I’m not convinced that sharing private data with an off-shore partner automatically increases your security risks. The right partners, in fact, can help you decrease risks by sharing best-practices in data protection policies and technologies. But how do you find such partners?
Most entrepreneurs are going to use a few channels:
- They’ll conduct online searches.
- They’ll ask for referrals from people they trust.
- They’ll inquire in CEO or CXO networks.
- They’ll post a notice to their LinkedIn network or to LinkedIn groups.
- They’ll join an international network for their industry, (like The Alliott Group is for us), that specializes in these types of introductions.
Of all of these approaches, I tend to think of the international networks as the most effective. Why? When these organizations do their jobs well, they:
- Conduct the sort of due diligence that you would do yourself to vet the opportunity. They perform background checks on the principles, make on-site visits, verify licenses and certifications of key personnel and analyze business practices and work-flows to spot regulatory violations.
- Only allow companies into their network that meet strict standards.
- Require their membership to update their certifications and licenses to remain in good standing.
- Aggregate a number of companies who often do similar things, which gives you options to explore. But instead of starting with a pool of potentially hundreds or thousands of companies to vet, you have a much smaller, already qualified list.
In essence, these types of international networks save you a lot of time and probably ask questions you might not have thought about because they’re in the business of asking those questions. This helps you go forward with greater confidence about who you can trust.
What Objectives Do You Hope To Achieve Through The Partnership?
I think it’s important to be crystal clear about the specific objectives you want to achieve through the partnership. I view the most effective off-shore business relationships not as outsourcing jobs that could be done in the US but instead as insourcing work that probably can’t be done in the US or at least not cost-effectively.
That’s an important distinction. So, if you share that perspective, the question becomes – how do you leverage that off-shore capability to create competitive advantage for your company? I recommend that you make a list of the top objectives that you want the off-shore partnership to achieve for your company.
The more specific you make those objectives, the more measurable they become so you can know, over time, if the partnership is working for you. I’ll describe this in more detail below in the section on measuring success. When I’ve worked on these types of deals in the past, the objectives I’ve tended to hear include:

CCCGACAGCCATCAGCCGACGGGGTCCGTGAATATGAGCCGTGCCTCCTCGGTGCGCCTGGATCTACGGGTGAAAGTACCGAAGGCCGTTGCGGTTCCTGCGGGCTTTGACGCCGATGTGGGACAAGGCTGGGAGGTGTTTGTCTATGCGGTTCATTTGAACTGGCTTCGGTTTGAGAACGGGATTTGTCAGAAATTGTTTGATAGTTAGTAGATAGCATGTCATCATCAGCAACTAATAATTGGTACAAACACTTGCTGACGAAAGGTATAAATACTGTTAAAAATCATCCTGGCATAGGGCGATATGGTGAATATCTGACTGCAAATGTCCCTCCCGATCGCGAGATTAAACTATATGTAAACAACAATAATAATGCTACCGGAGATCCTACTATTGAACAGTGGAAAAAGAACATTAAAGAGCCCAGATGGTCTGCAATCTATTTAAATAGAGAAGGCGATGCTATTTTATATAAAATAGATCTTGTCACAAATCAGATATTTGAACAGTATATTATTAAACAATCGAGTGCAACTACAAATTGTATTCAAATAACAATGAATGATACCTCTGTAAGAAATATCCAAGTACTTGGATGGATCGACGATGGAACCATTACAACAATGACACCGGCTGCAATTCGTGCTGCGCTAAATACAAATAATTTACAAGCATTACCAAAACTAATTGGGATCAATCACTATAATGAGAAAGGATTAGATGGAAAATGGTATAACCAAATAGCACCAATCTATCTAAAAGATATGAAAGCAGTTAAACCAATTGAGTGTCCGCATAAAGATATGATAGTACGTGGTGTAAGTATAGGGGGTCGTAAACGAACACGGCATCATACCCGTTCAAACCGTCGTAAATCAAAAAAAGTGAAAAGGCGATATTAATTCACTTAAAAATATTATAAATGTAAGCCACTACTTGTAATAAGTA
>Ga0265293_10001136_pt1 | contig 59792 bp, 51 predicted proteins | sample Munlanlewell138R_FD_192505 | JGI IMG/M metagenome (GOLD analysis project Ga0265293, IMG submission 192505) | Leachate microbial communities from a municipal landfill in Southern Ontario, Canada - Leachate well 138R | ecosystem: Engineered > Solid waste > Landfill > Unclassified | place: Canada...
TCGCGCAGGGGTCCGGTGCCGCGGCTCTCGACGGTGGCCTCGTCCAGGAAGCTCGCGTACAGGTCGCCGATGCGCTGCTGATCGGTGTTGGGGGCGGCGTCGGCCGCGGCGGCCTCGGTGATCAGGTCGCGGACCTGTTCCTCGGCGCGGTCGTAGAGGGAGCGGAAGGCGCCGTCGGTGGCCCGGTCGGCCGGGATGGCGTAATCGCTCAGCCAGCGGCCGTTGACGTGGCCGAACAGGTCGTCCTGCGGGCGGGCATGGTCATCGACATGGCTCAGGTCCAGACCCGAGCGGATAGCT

- Increasing efficiencies: getting sequential work done faster. Some business models, especially those that deal with data, are sequential in nature, meaning that step 2 (higher-level, more analytical work) cannot be completed before step 1 (lower-level, more repetitive tasks). If your business only deals with step 2 but it’s hard to get step 1 completed, an off-shore partner could have a positive impact on your efficiencies and your ability to take on more work.
- Achieving scale: leveraging a much larger work force to help you take on larger deals.
- Creating differentiation: using your off-shore partnership to tell your marketplace a better story that makes you more attractive.
- Enhancing revenues through white–label offerings: re-selling the off-shore partner’s capabilities through your brand. In most instances, US companies provide oversight and management of the off-shore partner as their value-add to the engagement.
While you might have somewhat different goals than these, the important thing is to be clear in your mind as you form the relationship what “success” looks like to you. I recommend that you write down your objectives and share them with colleagues so everyone involved in the decision is aligned.
What Do You Want Them To Do For Your Organization?
I believe it’s also important to be clear about the outcomes the off-shore partnership should produce for your company. Here are the kinds of outcomes I hear entrepreneurs talk about:
- Increase our time to work on projects or initiatives of greater value.
- Allow us to take down bigger deals, better clients and earn more.
- Empower us to move up-market and play in a much bigger league.